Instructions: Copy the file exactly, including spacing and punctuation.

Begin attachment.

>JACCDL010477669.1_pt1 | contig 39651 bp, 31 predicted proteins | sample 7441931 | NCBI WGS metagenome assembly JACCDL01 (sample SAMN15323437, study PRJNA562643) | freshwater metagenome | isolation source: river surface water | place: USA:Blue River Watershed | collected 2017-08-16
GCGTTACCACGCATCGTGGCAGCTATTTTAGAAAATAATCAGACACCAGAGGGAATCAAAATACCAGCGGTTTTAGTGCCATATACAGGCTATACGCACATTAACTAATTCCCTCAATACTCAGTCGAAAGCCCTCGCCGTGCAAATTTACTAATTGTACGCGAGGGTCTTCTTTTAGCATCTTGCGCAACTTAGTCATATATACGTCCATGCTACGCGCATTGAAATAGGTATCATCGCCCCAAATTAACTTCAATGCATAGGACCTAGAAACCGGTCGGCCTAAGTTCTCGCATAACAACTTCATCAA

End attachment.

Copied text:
>JACCDL010477669.1_pt1 | contig 39651 bp, 31 predicted proteins | sample 7441931 | NCBI WGS metagenome assembly JACCDL01 (sample SAMN15323437, study PRJNA562643) | freshwater metagenome | isolation source: river surface water | place: USA:Blue River Watershed | collected 2017-08-16
GCGTTACCACGCATCGTGGCAGCTATTTTAGAAAATAATCAGACACCAGAGGGAATCAAAATACCAGCGGTTTTAGTGCCATATACAGGCTATACGCACATTAACTAATTCCCTCAATACTCAGTCGAAAGCCCTCGCCGTGCAAATTTACTAATTGTACGCGAGGGTCTTCTTTTAGCATCTTGCGCAACTTAGTCATATATACGTCCATGCTACGCGCATTGAAATAGGTATCATCGCCCCAAATTAACTTCAATGCATAGGACCTAGAAACCGGTCGGCCTAAGTTCTCGCATAACAACTTCATCAA